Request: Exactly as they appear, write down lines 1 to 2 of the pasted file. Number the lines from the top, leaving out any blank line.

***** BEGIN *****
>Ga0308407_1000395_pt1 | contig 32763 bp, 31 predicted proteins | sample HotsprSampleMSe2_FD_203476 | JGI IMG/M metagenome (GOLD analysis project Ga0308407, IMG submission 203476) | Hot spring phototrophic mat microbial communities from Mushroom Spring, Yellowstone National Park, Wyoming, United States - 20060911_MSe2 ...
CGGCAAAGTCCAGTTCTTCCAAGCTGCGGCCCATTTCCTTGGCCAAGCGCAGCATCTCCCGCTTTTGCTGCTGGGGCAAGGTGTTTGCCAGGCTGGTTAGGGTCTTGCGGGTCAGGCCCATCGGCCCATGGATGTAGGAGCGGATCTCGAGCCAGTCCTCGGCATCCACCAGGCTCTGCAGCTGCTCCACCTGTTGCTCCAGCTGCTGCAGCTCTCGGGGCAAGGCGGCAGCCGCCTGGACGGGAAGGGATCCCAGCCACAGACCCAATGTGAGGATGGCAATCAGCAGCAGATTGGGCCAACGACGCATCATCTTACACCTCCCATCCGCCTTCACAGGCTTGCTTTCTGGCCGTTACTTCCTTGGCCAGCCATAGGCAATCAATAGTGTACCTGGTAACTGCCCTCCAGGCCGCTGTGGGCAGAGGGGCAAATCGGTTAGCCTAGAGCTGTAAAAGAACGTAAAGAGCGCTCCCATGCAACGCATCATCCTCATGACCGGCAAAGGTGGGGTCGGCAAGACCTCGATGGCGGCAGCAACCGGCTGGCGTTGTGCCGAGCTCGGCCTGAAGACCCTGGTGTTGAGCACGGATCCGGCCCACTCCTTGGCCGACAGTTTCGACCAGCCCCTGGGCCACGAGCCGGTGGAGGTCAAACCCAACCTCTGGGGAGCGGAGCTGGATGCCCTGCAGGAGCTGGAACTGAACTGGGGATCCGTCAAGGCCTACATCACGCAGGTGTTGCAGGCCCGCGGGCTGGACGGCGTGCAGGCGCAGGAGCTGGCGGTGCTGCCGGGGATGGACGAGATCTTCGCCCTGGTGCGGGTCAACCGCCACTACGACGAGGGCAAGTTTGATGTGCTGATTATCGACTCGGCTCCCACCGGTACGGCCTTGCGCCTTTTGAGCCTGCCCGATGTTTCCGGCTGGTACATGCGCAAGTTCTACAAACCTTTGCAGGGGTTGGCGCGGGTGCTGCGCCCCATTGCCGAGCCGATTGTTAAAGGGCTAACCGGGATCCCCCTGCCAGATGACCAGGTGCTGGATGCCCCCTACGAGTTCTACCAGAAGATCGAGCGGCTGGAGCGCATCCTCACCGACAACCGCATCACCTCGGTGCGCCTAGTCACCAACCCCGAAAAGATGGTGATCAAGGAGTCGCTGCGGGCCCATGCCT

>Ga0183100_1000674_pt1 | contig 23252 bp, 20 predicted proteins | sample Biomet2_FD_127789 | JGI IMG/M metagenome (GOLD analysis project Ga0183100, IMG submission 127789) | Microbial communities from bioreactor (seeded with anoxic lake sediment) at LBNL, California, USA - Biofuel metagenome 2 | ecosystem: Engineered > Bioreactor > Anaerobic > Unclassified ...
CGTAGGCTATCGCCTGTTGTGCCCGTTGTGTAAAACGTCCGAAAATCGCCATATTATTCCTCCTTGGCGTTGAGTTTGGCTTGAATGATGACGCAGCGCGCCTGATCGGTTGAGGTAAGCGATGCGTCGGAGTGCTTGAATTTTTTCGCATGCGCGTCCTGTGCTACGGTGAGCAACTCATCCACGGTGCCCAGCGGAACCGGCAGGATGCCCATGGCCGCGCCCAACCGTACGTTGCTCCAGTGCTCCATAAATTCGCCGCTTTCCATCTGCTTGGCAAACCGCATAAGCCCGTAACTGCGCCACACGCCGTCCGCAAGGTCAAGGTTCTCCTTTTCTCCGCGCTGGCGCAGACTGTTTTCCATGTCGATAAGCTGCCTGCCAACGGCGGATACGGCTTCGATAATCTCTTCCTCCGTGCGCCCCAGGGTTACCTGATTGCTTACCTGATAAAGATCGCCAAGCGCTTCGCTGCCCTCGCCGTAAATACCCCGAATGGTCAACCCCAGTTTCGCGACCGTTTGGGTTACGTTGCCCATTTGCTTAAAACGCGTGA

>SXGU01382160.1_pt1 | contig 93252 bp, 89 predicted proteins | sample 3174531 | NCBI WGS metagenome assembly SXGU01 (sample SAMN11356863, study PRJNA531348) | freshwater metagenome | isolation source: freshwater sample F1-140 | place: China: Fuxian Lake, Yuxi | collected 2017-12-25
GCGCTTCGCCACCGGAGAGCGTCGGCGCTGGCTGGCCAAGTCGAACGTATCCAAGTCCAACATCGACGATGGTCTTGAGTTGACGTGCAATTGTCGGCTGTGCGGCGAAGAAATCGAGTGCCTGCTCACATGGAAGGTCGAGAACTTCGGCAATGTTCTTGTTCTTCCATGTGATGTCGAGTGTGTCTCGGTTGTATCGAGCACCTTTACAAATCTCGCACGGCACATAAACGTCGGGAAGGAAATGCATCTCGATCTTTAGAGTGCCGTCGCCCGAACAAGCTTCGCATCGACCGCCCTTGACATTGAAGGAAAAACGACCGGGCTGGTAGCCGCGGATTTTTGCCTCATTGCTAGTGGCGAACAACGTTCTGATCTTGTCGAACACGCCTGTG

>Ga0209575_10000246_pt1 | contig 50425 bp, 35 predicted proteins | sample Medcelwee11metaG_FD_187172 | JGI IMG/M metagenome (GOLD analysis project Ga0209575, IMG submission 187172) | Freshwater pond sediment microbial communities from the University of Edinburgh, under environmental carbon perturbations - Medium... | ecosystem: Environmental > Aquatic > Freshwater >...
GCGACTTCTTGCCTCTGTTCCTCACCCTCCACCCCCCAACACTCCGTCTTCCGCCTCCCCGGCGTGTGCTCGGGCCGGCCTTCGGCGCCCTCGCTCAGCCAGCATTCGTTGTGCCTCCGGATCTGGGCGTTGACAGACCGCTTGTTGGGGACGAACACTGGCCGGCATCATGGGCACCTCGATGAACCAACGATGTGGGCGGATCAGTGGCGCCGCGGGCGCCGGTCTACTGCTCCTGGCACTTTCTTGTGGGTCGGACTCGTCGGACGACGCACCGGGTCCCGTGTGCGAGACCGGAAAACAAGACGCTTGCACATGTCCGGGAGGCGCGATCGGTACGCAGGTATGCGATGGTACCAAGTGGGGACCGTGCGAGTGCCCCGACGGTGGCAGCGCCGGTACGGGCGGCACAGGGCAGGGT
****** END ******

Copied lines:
>Ga0308407_1000395_pt1 | contig 32763 bp, 31 predicted proteins | sample HotsprSampleMSe2_FD_203476 | JGI IMG/M metagenome (GOLD analysis project Ga0308407, IMG submission 203476) | Hot spring phototrophic mat microbial communities from Mushroom Spring, Yellowstone National Park, Wyoming, United States - 20060911_MSe2 ...
CGGCAAAGTCCAGTTCTTCCAAGCTGCGGCCCATTTCCTTGGCCAAGCGCAGCATCTCCCGCTTTTGCTGCTGGGGCAAGGTGTTTGCCAGGCTGGTTAGGGTCTTGCGGGTCAGGCCCATCGGCCCATGGATGTAGGAGCGGATCTCGAGCCAGTCCTCGGCATCCACCAGGCTCTGCAGCTGCTCCACCTGTTGCTCCAGCTGCTGCAGCTCTCGGGGCAAGGCGGCAGCCGCCTGGACGGGAAGGGATCCCAGCCACAGACCCAATGTGAGGATGGCAATCAGCAGCAGATTGGGCCAACGACGCATCATCTTACACCTCCCATCCGCCTTCACAGGCTTGCTTTCTGGCCGTTACTTCCTTGGCCAGCCATAGGCAATCAATAGTGTACCTGGTAACTGCCCTCCAGGCCGCTGTGGGCAGAGGGGCAAATCGGTTAGCCTAGAGCTGTAAAAGAACGTAAAGAGCGCTCCCATGCAACGCATCATCCTCATGACCGGCAAAGGTGGGGTCGGCAAGACCTCGATGGCGGCAGCAACCGGCTGGCGTTGTGCCGAGCTCGGCCTGAAGACCCTGGTGTTGAGCACGGATCCGGCCCACTCCTTGGCCGACAGTTTCGACCAGCCCCTGGGCCACGAGCCGGTGGAGGTCAAACCCAACCTCTGGGGAGCGGAGCTGGATGCCCTGCAGGAGCTGGAACTGAACTGGGGATCCGTCAAGGCCTACATCACGCAGGTGTTGCAGGCCCGCGGGCTGGACGGCGTGCAGGCGCAGGAGCTGGCGGTGCTGCCGGGGATGGACGAGATCTTCGCCCTGGTGCGGGTCAACCGCCACTACGACGAGGGCAAGTTTGATGTGCTGATTATCGACTCGGCTCCCACCGGTACGGCCTTGCGCCTTTTGAGCCTGCCCGATGTTTCCGGCTGGTACATGCGCAAGTTCTACAAACCTTTGCAGGGGTTGGCGCGGGTGCTGCGCCCCATTGCCGAGCCGATTGTTAAAGGGCTAACCGGGATCCCCCTGCCAGATGACCAGGTGCTGGATGCCCCCTACGAGTTCTACCAGAAGATCGAGCGGCTGGAGCGCATCCTCACCGACAACCGCATCACCTCGGTGCGCCTAGTCACCAACCCCGAAAAGATGGTGATCAAGGAGTCGCTGCGGGCCCATGCCT